1. Maintain a Regular Schedule: Staying consistent with the times you go to sleep and wake up helps train your brain about the sleep patterns you want to create. Go to bed at the same time every night. Set the alarm so you are consistently waking up at the same time. As you adjust to this new schedule, you will find that your body starts to wake up naturally before the alarm.
  2. Don’t Nap During the Day: It can be hard to stay awake when you feel tired in the afternoon. If you take a nap, it can turn into a vicious cycle that affects your sleep quality at night. In addition, napping, especially late in the afternoon, can lead to insomnia issues the following night – making it harder to get back on track with your sleep schedule. Instead of laying down, look for a way to stay busy so you can push through.
  3. Manage Your Screens: One common issue that affects bedtime is looking at a screen while laying in bed. When you watch TV or read on your phone in bed, it causes your mind to associate the bed with being awake. Also, the blue light from these screens can interfere with the natural rhythms within your brain. The best thing to do is set aside the screens for at least an hour or two before falling asleep.
  4. Dim the Lights: Provide your body with cues that it is time to wake up and go to sleep. For example, open the windows when you wake up in the morning to expose your eyes to a bit of natural sunlight early in the day. When you prepare for bed at the end of the day, turn off the overhead lights and keep the room dimly lit with a small lamp.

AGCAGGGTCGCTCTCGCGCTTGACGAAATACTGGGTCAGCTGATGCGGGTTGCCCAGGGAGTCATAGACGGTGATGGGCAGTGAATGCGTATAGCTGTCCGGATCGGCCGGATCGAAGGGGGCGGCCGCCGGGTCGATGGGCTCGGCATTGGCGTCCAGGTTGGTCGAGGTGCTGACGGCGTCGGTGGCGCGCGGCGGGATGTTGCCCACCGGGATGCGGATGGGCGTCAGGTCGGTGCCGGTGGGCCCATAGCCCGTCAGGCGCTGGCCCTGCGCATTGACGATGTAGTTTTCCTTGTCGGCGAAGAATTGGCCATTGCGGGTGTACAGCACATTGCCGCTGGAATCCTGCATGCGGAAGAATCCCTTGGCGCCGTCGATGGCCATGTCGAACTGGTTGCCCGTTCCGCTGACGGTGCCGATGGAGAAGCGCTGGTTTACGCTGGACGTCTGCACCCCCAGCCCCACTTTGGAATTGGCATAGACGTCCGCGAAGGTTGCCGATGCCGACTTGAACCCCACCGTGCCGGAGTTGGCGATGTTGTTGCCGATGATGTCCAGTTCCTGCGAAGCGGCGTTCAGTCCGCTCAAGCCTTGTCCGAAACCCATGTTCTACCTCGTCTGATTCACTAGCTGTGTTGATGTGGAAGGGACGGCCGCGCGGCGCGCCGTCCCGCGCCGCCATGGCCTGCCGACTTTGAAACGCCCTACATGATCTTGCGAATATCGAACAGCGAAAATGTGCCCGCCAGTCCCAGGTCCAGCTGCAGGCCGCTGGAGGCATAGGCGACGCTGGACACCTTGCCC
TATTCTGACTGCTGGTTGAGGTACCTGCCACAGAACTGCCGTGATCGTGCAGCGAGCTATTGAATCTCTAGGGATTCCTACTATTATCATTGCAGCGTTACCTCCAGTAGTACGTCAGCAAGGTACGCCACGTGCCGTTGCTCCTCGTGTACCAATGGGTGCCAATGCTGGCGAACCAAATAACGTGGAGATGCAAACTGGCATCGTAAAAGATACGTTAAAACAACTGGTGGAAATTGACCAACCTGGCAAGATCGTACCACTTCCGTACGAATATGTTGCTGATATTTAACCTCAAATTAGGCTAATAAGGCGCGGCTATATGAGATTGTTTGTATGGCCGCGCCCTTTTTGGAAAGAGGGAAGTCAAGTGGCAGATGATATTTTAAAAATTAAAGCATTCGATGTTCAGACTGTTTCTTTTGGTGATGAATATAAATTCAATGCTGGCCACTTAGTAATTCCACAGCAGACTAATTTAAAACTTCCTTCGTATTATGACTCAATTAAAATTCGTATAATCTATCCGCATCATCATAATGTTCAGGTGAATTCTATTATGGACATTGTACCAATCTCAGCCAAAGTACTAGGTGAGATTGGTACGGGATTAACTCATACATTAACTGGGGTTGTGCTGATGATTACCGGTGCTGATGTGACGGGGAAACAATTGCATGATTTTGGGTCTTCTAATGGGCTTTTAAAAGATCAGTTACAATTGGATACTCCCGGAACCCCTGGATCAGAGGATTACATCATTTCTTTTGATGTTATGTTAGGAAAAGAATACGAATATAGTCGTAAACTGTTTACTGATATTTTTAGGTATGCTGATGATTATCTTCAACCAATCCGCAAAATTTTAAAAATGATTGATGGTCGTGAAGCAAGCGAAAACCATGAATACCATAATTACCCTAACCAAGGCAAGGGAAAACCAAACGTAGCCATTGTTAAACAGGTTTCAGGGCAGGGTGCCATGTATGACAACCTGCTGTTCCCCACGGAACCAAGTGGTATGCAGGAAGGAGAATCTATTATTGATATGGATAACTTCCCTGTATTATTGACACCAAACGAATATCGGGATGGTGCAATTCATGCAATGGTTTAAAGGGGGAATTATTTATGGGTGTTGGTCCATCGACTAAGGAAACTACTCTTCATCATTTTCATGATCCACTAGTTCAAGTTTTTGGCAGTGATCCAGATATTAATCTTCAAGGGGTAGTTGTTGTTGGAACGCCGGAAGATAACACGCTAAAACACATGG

5. Avoid Caffeine and Substances: Certain stimulants can disrupt your sleep cycle. Keep in mind that the effects of caffeine affect you for hours, so it’s best to avoid drinking coffee or soda later in the day. If you want to drink caffeine, then finish your coffee before noon. Also, be aware of other substances that might affect sleep, such as alcohol, cigarettes, or medications.
  6. Move Your Body: A sedentary lifestyle can play a role in your sleep patterns. If you are inactive for most of the day, prioritize a regular exercise schedule to burn off the energy that might keep you awake. Avoid exercising right before bed. It’s best to complete your exercise routine earlier in the day, so your body has a chance to relax before it’s time to sleep.
  7. Create Optimal Sleeping Conditions: Consider how your sleeping environment is influencing your rest each night. Set the ideal temperature in the room, turn off any sources of noise (such as the TV or radio), keep pets outside of the bedroom, and install quality window coverings to block out the light.

Talk to a Chronic Pain Specialist about Your Sleep

If you are experiencing sleep problems because of a chronic pain condition, our team is here to assist. We offer a holistic approach to pain management, helping you create the ideal lifestyle that reduces your pain and improves overall wellness. Talk to Texas Partners Healthcare Group for more information about our personalized services.